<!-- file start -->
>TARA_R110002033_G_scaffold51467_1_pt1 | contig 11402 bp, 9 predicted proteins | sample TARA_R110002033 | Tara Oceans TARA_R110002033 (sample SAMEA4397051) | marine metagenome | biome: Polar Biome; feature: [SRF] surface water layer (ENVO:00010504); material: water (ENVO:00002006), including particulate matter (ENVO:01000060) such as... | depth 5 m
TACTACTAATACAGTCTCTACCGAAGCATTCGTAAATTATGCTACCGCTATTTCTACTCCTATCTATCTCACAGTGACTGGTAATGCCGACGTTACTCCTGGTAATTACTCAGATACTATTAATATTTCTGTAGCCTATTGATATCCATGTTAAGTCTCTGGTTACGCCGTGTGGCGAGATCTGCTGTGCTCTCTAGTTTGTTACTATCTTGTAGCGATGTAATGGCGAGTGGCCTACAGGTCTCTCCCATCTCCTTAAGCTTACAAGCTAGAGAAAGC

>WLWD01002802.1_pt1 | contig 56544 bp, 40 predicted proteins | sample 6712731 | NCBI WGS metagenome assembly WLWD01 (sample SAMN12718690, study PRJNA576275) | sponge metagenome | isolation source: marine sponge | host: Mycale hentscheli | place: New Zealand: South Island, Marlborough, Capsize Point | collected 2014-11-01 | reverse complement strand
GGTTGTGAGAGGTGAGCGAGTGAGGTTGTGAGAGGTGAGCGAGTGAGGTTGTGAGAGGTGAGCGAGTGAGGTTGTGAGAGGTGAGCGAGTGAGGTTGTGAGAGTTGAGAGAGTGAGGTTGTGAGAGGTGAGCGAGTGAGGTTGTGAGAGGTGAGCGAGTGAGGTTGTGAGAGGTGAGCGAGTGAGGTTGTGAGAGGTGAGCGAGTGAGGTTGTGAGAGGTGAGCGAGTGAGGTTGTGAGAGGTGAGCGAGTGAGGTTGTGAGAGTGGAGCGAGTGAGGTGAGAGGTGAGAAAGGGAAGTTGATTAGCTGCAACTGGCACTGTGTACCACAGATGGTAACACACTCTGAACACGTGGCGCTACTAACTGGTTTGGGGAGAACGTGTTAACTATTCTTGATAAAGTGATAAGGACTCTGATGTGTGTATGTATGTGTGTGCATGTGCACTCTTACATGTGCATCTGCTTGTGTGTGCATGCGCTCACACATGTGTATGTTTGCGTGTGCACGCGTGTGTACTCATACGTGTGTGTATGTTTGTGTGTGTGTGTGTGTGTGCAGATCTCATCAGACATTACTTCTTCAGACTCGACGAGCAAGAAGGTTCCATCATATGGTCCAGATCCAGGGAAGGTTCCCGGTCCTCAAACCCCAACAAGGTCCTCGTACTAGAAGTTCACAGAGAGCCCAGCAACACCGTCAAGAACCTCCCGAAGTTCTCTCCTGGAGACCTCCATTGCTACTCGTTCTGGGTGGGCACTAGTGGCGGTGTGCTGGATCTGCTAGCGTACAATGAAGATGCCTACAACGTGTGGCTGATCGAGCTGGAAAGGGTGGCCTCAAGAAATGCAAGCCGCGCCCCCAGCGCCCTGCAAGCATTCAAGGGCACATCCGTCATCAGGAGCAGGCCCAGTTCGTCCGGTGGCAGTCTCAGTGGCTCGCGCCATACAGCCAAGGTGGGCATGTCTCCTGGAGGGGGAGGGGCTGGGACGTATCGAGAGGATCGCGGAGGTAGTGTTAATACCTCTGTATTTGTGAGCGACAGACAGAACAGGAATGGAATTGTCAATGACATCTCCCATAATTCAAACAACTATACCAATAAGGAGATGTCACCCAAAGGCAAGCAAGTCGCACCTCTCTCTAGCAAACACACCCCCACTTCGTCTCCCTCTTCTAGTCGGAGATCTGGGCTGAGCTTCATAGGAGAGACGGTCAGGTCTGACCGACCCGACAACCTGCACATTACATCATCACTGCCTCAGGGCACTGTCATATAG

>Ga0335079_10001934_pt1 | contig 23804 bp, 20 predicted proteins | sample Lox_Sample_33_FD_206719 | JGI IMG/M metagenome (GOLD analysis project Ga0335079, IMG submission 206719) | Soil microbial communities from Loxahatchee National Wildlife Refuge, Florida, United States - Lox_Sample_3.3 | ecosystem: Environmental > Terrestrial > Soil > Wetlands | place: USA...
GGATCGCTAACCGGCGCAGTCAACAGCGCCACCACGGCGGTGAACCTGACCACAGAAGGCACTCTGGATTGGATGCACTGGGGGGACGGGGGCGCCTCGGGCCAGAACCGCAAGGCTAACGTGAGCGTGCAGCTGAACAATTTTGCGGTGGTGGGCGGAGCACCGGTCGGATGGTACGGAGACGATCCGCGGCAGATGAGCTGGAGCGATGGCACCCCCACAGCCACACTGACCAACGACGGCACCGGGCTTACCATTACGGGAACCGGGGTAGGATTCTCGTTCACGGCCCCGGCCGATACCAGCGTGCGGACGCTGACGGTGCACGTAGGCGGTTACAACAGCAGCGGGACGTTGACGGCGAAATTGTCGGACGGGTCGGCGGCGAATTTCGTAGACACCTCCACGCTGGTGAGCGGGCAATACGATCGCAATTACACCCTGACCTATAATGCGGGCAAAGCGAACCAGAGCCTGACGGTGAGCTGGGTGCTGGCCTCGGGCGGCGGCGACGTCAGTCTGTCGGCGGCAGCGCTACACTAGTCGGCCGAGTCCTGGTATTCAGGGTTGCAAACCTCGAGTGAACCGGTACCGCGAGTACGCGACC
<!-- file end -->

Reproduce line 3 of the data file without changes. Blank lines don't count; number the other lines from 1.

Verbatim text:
>WLWD01002802.1_pt1 | contig 56544 bp, 40 predicted proteins | sample 6712731 | NCBI WGS metagenome assembly WLWD01 (sample SAMN12718690, study PRJNA576275) | sponge metagenome | isolation source: marine sponge | host: Mycale hentscheli | place: New Zealand: South Island, Marlborough, Capsize Point | collected 2014-11-01 | reverse complement strand